One more thing: the name of the office itself tells us something. Our modern English Bibles call it a Teacher, and older writers tended to call it the Doctor. Both those English words help give us an idea of the nature of this ministry. A Teacher is one who is set apart to teach. But what the Teacher is set apart to teach has a specific scope: the Doctor conveys Doctrine — the Teacher teaches the Teaching of the Faith. (So the word Doctor is still quite a helpful word as it reminds us of what type of teaching the Teacher is called to teach.)

So, how does that compare to a Pastor? First, we seem to have sufficient biblical evidence for a distinction between the office of Teacher and the office of Pastor. Second, the Teacher seems to be associated with the wider governing offices in the church, and not only with the local life of a single congregation. Third, the Teacher might not have other gifts necessary for a Pastor: the Teacher is called to teach, not necessarily to do some of the other tasks that a pastor needs to do in order to shepherd. (Now, in reality, many Teachers will also be Pastors, and all will need to be qualified Elders, so there will be some pastoral insight/heart in a Teacher's teaching. I'd probably argue that that's one of the things that distinguishes a Doctor of the Church from a (purely) academic doctor. Not all Teachers are theologians, but also, not all theologians are Teachers.)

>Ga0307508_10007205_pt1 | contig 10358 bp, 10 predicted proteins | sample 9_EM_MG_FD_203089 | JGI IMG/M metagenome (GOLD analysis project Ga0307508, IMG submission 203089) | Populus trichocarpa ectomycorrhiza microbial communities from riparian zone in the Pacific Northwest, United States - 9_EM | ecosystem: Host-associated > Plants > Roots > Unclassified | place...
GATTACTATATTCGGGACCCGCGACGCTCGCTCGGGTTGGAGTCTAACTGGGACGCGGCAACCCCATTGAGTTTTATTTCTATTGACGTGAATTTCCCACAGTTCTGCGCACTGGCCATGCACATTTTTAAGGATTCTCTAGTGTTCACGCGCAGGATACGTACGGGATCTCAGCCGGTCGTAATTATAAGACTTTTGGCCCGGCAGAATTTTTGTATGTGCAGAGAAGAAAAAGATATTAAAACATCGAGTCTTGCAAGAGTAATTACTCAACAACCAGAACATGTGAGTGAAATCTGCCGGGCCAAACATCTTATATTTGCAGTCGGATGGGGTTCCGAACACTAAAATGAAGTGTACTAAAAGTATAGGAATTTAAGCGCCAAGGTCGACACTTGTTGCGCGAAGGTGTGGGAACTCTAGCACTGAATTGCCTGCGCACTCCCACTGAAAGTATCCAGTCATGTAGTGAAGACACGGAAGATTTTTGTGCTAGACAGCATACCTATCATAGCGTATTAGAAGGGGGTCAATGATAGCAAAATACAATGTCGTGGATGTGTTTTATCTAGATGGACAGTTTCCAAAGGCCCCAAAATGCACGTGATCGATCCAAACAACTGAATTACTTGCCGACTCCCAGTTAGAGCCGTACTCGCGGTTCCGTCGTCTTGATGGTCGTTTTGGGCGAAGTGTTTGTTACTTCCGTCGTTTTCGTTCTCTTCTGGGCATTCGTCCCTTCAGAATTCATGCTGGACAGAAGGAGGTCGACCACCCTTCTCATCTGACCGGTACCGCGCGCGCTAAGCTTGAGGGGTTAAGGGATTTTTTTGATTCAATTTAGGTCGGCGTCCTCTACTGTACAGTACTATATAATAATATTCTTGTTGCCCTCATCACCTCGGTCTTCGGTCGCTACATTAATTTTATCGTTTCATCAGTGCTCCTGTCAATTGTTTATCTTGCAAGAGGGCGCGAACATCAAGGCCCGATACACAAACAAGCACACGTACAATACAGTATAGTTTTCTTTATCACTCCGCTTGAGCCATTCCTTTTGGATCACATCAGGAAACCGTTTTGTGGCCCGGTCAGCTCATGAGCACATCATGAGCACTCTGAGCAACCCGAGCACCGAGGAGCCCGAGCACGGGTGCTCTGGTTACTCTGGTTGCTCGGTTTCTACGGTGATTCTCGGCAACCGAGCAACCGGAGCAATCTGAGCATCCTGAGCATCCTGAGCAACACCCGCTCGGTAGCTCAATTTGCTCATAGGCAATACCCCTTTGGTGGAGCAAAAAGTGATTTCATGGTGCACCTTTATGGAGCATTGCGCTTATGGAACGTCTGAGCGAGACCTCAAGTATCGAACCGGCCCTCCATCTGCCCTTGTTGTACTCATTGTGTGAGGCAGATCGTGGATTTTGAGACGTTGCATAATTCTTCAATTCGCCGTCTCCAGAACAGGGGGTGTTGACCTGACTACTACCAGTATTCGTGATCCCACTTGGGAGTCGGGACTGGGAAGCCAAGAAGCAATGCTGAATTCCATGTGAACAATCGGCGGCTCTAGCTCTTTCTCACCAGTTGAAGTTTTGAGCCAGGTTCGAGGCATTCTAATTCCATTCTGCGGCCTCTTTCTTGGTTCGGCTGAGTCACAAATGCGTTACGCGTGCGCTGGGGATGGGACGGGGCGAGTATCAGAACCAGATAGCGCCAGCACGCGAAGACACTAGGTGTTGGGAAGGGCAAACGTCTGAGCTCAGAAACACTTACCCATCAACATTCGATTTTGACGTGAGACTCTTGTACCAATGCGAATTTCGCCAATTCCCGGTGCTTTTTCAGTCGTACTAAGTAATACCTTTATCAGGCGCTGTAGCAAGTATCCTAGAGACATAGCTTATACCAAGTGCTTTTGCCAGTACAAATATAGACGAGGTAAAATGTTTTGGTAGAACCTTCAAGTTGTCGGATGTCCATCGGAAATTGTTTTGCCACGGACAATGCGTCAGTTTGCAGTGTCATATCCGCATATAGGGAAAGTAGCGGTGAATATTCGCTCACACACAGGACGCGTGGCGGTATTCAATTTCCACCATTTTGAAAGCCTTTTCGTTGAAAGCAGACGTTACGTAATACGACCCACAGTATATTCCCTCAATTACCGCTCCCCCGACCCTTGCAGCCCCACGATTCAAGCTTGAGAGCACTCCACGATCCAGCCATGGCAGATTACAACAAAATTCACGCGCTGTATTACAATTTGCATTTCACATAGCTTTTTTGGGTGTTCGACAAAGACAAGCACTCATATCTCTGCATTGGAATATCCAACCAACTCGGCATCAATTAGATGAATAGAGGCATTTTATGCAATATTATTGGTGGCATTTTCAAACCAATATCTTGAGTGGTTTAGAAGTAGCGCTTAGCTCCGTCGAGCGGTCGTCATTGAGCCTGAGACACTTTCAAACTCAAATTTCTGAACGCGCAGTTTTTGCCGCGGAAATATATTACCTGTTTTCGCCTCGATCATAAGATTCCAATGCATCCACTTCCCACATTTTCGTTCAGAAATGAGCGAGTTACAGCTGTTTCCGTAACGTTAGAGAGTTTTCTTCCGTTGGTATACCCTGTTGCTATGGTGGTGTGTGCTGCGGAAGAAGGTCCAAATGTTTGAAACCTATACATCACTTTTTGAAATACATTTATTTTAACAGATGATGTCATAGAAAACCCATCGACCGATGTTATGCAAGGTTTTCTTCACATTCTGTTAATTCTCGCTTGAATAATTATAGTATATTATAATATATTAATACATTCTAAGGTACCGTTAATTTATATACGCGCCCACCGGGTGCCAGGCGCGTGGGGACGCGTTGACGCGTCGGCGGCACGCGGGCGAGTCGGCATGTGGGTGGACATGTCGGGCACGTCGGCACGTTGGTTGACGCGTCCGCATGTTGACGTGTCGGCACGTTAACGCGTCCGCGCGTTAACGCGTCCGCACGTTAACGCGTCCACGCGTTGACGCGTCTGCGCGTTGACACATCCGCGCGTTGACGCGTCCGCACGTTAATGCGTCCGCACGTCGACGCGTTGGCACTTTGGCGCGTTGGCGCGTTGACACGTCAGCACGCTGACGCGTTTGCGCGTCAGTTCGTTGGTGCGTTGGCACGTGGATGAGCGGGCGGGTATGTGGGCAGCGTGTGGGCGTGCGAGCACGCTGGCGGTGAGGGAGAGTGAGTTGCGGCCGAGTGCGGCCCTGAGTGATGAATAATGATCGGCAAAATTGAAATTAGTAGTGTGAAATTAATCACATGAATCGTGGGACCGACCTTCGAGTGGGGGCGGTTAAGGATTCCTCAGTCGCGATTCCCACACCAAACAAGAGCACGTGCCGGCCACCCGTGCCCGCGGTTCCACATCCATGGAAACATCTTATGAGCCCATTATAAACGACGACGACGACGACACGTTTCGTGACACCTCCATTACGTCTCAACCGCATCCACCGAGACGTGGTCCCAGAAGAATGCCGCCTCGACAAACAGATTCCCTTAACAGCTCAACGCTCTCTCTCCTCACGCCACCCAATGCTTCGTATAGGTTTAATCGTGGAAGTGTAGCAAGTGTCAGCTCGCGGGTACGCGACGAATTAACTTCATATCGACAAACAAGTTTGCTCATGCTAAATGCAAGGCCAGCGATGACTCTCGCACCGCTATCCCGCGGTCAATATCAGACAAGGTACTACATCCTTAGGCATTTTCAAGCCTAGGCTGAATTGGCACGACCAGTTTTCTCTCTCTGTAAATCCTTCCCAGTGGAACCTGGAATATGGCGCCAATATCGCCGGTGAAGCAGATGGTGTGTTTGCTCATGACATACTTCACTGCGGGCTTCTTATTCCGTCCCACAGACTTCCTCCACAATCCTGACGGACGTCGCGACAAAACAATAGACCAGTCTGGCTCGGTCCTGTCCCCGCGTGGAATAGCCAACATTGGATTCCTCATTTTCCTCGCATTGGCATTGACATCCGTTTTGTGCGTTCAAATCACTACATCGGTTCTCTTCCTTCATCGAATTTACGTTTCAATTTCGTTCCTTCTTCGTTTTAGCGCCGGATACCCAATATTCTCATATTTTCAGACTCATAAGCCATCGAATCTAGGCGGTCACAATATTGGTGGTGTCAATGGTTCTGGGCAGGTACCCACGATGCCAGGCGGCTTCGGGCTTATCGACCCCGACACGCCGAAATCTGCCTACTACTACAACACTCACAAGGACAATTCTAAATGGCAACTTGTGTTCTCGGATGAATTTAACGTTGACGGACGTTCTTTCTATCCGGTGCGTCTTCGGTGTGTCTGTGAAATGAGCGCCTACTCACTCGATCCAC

The Second Scottish Book of Discipline of 1578 explained how Teachers differ from Pastors like this: